One of the big problems with conferencing tools, both those that focus on smaller groups like Microsoft Teams and for large audiences like On24, is making it so remote attendees are not disadvantaged. Huddle rooms, a new concept, instead of making things better post-pandemic appear to be making things worse because you still have the advantage of on-site attendees being able to have side conversations and grab a social meal or drinks after the meeting to catch up.
The drinks/dinner thing could be addressed via an approved online activity like a team-building game, but the loss of side conversations just has not been taken seriously enough. Well, until now. A service called Shindig, which is used by companies like SAP, Accenture, Salesforce, Blue Cross Blue Shield, and others, provides a unique capability that could help remote employees remain remote and further reduce the need for and related risk of air travel.
Let us talk about that this week.
The problem with video conferencing systems
I have covered this category since I worked on it in the late eighties on joint projects between IBM, AT&T, and Apple. The industry tends to go in cycles in which a bunch of companies jump on technology, people do not use it, the companies dump the product allowing the industry to consolidate around a few vendors who go into decline, and then the pattern repeats. It is quite annoying.
Each generational cycle allows technology to mature, but sadly, the expectations for this technology advance as well, which leaves a near-constant gap between the ideal of never having to travel or feel left out again and what these products can do. One of those recurring problems is side conversations during a presentation. If you are at the event, you can chat with others once the event breaks. If you are remote and want to chat, you will need to pick up the phone or use a conferencing tool, and that only works well once the meeting is over unless you want to try to have multiple services trying to use your microphone and camera at once.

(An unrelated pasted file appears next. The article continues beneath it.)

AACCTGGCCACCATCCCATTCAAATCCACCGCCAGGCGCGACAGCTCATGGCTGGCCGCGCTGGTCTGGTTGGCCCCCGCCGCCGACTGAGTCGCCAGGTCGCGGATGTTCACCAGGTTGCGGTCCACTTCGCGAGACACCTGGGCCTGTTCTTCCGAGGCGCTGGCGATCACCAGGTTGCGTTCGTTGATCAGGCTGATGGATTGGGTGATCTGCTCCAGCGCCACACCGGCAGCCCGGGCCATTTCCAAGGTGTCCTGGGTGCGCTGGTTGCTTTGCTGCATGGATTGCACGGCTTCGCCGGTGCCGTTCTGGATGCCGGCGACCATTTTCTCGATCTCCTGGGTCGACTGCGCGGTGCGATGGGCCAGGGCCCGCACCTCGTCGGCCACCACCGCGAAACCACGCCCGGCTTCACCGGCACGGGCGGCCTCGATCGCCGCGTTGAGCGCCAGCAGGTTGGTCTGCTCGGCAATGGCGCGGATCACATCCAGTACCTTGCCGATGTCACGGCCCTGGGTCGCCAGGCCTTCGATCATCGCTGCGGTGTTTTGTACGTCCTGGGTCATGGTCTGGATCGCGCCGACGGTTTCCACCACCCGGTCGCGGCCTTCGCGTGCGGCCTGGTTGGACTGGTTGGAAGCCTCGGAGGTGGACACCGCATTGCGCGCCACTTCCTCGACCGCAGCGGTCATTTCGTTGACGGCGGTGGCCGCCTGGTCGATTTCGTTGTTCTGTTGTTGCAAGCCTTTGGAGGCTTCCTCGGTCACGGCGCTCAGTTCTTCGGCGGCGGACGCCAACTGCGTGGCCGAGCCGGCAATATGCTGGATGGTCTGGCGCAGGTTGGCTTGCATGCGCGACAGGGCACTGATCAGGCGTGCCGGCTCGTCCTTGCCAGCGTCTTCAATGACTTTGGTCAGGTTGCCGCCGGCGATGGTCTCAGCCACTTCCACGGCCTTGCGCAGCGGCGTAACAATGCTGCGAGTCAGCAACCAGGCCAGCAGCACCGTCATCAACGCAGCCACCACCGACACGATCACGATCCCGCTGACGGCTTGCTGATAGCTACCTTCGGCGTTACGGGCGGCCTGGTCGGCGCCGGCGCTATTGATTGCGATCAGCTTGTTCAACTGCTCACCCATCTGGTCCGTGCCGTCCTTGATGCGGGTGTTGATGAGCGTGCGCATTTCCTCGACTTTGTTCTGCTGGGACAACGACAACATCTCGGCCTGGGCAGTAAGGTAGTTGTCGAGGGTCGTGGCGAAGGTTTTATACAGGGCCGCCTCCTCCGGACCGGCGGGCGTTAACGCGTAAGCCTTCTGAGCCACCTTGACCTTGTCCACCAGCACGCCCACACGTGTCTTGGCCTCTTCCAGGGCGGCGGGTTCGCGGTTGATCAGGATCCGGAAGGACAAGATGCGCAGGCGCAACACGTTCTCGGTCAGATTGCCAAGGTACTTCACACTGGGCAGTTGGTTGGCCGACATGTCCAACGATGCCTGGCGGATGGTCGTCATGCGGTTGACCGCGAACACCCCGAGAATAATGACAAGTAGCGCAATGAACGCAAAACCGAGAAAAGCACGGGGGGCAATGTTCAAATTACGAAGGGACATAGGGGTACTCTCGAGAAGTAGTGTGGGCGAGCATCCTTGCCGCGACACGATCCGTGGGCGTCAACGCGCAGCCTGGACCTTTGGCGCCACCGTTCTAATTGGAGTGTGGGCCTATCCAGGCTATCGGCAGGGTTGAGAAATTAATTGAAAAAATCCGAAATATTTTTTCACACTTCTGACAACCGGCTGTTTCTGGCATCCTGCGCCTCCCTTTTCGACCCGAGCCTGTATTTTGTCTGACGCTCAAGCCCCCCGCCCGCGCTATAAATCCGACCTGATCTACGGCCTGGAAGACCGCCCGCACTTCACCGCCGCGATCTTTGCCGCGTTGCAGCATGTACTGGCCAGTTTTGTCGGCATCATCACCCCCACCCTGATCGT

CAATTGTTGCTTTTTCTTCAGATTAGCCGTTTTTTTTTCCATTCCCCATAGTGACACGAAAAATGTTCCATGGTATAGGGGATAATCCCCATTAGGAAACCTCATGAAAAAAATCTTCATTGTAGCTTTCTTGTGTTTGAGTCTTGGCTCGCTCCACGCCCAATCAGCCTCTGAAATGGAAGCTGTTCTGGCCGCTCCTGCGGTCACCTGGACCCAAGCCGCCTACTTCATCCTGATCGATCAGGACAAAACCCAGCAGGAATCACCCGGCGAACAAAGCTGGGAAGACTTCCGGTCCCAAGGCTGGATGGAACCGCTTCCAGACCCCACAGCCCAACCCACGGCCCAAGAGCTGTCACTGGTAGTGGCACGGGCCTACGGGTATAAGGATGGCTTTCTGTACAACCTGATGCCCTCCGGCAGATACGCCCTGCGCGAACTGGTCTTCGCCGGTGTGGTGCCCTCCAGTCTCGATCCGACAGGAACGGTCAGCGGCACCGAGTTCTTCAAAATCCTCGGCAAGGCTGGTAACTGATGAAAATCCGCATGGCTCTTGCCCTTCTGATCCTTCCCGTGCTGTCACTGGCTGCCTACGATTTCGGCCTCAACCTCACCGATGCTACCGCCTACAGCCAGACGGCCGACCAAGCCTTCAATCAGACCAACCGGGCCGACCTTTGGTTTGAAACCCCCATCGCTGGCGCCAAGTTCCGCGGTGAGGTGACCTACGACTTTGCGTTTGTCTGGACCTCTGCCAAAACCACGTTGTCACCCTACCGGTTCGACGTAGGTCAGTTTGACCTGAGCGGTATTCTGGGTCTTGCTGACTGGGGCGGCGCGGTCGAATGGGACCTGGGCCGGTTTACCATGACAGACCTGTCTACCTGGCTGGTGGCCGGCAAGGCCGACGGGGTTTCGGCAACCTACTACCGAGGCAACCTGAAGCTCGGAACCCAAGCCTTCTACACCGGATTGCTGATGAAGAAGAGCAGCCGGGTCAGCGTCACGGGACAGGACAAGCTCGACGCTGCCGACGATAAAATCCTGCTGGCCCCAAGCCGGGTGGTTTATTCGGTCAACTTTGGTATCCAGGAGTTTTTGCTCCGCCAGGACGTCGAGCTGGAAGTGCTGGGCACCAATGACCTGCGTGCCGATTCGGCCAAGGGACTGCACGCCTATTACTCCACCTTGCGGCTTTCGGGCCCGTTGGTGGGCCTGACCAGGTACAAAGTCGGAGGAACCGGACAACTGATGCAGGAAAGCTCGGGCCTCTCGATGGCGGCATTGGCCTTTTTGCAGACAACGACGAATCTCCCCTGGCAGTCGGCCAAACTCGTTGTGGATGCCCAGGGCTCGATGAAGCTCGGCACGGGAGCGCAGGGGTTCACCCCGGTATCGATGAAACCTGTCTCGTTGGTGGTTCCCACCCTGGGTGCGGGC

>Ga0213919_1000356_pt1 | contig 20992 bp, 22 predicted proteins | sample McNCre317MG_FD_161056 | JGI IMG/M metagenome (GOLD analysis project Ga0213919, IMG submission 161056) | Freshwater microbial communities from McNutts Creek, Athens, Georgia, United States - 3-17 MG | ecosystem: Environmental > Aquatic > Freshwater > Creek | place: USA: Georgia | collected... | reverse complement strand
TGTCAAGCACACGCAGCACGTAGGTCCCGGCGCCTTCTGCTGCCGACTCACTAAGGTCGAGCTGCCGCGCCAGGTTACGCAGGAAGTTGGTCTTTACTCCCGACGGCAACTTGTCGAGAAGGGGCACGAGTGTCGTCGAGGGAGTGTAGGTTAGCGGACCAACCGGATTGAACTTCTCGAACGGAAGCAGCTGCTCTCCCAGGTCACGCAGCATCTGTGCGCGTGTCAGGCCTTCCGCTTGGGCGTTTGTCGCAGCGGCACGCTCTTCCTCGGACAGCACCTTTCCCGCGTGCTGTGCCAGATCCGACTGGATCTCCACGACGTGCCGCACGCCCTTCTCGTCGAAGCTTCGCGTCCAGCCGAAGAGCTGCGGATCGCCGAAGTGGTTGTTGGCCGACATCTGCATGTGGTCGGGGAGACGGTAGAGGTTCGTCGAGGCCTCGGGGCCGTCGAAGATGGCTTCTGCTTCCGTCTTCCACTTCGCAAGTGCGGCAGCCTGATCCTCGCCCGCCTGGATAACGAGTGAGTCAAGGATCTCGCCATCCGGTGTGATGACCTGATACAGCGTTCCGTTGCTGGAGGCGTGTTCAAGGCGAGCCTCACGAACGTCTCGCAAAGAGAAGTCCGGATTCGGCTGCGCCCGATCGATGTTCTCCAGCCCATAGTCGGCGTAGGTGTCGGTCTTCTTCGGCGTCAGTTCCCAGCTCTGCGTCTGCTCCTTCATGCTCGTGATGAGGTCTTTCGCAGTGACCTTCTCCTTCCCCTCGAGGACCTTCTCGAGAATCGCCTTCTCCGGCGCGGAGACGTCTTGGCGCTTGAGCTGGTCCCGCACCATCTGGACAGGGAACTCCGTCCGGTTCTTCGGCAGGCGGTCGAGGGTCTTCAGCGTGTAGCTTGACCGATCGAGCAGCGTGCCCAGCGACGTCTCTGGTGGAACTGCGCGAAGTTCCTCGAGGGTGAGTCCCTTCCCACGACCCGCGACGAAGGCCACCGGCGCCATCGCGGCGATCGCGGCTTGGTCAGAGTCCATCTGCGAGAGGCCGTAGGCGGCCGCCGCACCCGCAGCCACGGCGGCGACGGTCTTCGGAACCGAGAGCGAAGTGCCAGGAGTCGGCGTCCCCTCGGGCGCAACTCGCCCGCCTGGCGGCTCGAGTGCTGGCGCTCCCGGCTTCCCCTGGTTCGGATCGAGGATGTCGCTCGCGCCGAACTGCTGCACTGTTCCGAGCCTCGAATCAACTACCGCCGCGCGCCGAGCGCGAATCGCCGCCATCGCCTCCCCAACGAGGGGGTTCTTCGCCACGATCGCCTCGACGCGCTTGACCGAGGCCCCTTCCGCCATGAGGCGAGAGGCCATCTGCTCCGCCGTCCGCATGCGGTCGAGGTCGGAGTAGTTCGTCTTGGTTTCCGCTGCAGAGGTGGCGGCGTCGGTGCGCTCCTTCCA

What Shindig has done is create something it calls Watercoolr (I know, weird spelling, but this allows them to brand the name). It allows attendees to, with permission, chat with other attendees. In some ways, this is better than being at an event in person because you can chat with anyone there, including the speakers, privately and personally. Say you just want to comment on the talk or take something that was said and explore it. Shindig lets you do that, and the result could be more collaborative.
For instance, rather than public questions and answers which can take up a massive amount of time with a large audience, assigned spokespeople could queue up or dynamically volunteer to answer questions real-time, only pushing those of general interest (and with the appropriate level of controversy) to the general audience. This would both make the presentation more interesting, because the content could be made more dynamic based on the questions, and prevent the occasional disaster.
Preventing the occasional disaster
I recall a disaster that happened at an event in the late nineties. Novell had analysts and press at a huge event where it introduced a new platform called SuperNOS. An analyst asked a natural question which was, “isn’t what you are going to build the same thing that Microsoft is selling as Windows NT today?” That started a massive move from Novell to Microsoft which eventually killed the company. Had that question been handled privately the reporters might not have immediately picked up the question, giving the then Novell staff time to think of a better answer than the lack of one at the event. While it may not have saved Novell (the company had lost its way), it could have at least prevented the catastrophic outcome that effectively terminated the company.
After not traveling for two years, I dread traveling again and having to rebuild my previously decades-old frequent flier status. Thus, any tool that targets making remote attendance as good as or potentially better than attending in person, I am a fan.
Shindig, by nature, is not really a collaboration tool so much as it is one focused on big tent events with large audiences, making travel to those events not only redundant but, unless you want to do something else at the venue, unnecessary. When the company briefed me, it also shared some things on its roadmap which could continue to positively differentiate it in this regard now and into the future.
In a world of mostly copycat, large-scale conferencing products, Shindig stands out by finally addressing one of the most annoying problems historically with video conferencing: building and maintaining relationships.